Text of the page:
Accounting Software

Do any of my readers run a small business? Can anyone recommend an accounting software which either allows you to do your tax returns and financial reporting yourself, or keeps track of everything such that you can hand it to an accountant?

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25 thoughts on “Accounting Software

  1. You might want to check out Mamut Software’s Account Edge:
    https://www.visma.co.uk/accountedge/

    I’ve been using it for about 5 years and it does everything I need it to do. Takes a bit of time to set up the account’s list and VAT options and Quote/Invoice templates but once that’s done it’s a great bit of kit. Has multi-currency and payroll options as well.

  2. Would depend on the type of business, but we’re a tiny consultancy (in the UK) and use https://www.freeagent.com/ – good for time tracking, invoicing etc and does tax calculations (wouldn’t deal with stock etc so well if you’re thinking of selling widgets). We do still get a accountant to do our annual returns but he can do a minimal job pretty cheaply (it’s mostly checking the calculations for peace of mind).
    I’d recommend testing the free trials of a few packages though. I tested Xero as well: lots of people like it but I couldn’t get on with it.

  3. There’s quite a few options out there.

    I use quickbooks and I’m very happy with it, but I can’t pretend I’ve done an exhaustive survey of the alternatives. It’s easy to use, support has been ok and it has a wide base of support amongst accountants, which is also important.

    Xero also seems to be popular and widely supported.

    You should probably only go for a product that is on top of HMRC’s Making Tax Digital program (there are over 100 supposedly, so it’s not restrictive). Even if you aren’t registering for VAT, it’s only going to go more in that direction over time and you need to work with a company that will invest to keep pace.

    I do book-keeping, VAT and run a one-person payroll quite happily from quickbooks. I could probably get micro-company accounts done myself as well – I understand the basics of accounting – although I have an accountant do that and I’d need a bit more training to understand the U.K. formats and a few quirks.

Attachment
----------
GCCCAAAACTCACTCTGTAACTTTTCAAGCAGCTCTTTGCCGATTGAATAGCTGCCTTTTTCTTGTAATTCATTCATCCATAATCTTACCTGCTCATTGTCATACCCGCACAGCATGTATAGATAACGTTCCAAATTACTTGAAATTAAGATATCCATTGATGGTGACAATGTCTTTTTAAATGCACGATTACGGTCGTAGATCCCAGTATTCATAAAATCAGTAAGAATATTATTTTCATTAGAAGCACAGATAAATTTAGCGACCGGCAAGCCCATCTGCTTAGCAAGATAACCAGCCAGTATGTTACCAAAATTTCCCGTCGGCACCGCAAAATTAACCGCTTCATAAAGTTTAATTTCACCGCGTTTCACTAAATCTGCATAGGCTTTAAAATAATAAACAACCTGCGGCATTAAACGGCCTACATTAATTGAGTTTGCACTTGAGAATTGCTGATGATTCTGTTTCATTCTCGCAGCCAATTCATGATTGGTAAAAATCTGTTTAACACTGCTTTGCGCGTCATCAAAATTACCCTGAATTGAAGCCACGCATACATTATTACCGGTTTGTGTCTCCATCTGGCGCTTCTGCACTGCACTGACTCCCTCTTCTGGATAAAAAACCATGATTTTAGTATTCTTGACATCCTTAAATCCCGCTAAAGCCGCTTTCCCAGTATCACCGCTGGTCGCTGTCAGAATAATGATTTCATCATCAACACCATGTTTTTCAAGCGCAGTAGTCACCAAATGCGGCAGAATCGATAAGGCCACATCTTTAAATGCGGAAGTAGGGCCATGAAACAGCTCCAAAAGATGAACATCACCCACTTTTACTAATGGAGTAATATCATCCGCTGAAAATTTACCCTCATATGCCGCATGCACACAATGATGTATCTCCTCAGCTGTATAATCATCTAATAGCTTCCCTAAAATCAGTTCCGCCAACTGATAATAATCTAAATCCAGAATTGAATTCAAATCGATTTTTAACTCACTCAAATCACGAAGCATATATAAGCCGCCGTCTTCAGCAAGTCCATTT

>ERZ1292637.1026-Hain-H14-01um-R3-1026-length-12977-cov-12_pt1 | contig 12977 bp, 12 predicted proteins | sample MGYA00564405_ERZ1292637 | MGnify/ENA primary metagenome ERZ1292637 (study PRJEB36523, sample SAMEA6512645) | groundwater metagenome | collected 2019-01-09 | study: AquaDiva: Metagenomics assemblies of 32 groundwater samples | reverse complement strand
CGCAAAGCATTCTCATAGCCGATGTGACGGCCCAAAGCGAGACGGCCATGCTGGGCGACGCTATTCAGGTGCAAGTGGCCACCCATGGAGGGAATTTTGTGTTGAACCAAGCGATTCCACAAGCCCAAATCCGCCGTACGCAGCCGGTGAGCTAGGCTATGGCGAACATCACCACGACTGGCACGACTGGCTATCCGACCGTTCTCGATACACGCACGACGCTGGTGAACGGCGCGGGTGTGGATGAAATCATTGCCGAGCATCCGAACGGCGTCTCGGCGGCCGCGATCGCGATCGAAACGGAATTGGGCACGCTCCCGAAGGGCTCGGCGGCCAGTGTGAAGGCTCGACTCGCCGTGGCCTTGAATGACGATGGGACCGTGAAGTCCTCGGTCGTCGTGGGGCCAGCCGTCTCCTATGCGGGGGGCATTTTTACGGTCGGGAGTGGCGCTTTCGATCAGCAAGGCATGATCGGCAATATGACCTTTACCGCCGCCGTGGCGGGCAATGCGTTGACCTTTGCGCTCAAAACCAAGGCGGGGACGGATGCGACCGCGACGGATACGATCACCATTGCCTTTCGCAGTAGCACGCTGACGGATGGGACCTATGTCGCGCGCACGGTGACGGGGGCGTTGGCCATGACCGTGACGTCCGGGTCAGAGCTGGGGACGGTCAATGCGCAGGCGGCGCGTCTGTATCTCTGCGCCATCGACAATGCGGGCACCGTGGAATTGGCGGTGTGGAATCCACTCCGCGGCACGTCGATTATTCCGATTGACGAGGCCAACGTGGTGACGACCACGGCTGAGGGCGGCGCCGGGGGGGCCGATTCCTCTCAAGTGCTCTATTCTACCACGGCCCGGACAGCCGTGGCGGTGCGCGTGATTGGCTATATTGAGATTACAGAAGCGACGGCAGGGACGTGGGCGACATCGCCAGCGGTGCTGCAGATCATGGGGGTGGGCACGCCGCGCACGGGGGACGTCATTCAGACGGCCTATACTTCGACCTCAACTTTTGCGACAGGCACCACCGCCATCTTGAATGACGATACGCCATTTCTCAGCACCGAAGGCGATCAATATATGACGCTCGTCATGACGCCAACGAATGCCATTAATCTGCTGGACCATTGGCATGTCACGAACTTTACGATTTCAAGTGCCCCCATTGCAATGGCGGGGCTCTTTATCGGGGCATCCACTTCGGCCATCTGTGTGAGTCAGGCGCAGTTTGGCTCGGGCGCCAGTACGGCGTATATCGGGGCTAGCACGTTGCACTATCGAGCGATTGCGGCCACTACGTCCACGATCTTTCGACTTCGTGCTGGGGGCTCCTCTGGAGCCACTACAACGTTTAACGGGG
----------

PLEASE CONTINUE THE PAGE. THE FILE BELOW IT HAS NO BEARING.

But corporate income tax means you are still likely to need an accountant. The form is pointlessly complicated – lots of jargon about schemes that probably will never apply but you need to know what it all means – and the stakes are arguably higher.

    So you can (and probably should) ask for the advice of the small business accountant you intend to work with. Most of them work with 2-4 of the systems on the market.

  4. I’m an idiot and I managed to figure out MYOB. Lots of people rave about Xero.

    Really, there’s gonna be a bunch of programs that’ll work for you. I would second Oblong’s advice: see what your accountant recommends. He’s charging by the hour, so it’ll save you money to cut down on the time he spends doing data entry, futzing about with the formats, etc, etc

  5. I use GnuCash which is a free Open Source accounting package. It provides proper double-entry book-keeping, but obviously doesn’t provide services such as HMRC upload for “Making Tax Digital” if you are registered for VAT.

    Even if you don’t use it for your business accounts you should consider it for your personal (home) accounts.

    http://www.gnucash.org/

  6. Based on what I think you’ll need it for, I’d recommend a niche product called Excel by a precocious little startup called Microsoft.

    Have a tab to cut and paste your bank and credit card statements and to manually add any expenses not on those. Reference lists using drop down menus on another tab to maintain the categories of expense and income.

    If you want to be really fancy, have a third tab that summarises the costs, income, tax, salary and pension amounts.

    Works fine assuming you’re not flogging FMCG at a thousand units a second.

    I’ll email you mine later this week. Royalty free but you’re buying dinner next time we meet.

  7. Depends what you will be doing, am assuming here we are talking about ltd company accounts. I use three different software packages for the various tasks –

    An old version of Sage for bookkeeping, I find it a bit clunky and keep meaning to check out Quickbooks or Freeagent

    An accounts preparation add-on for Excel (VT Accounts) which lets me generate final accounts in iXBRL format for submission to HMRC (Corporation Tax return). You won’t need this if your accounts are simple enough for the HMRC online tool to cope with or you are having an accountant submit your CT return

    A Corporation Tax package (TaxCalc) that calculates CT and submits the CT600 and CT computations to HRMC, along with the accounts iXBRL generated previously. I’ve found this to be decent software and TaxCalc do other products for individual tax etc. I also found their customer service to be very good when I needed it. Again you won’t need this if your accountant is submitting your CT return. HMRC used to let you submit a CT600 with their online tool but I’m not sure if this is still the case.

    For Companies House annual accounts I just use their online tool as I find that simplest.

    For VAT I submit manually using the HMRC website as we are not in scope for Making Tax Digital. If you are in scope and your bookkeeping software can’t submit VAT returns you would need something like TaxCalc VAT Filer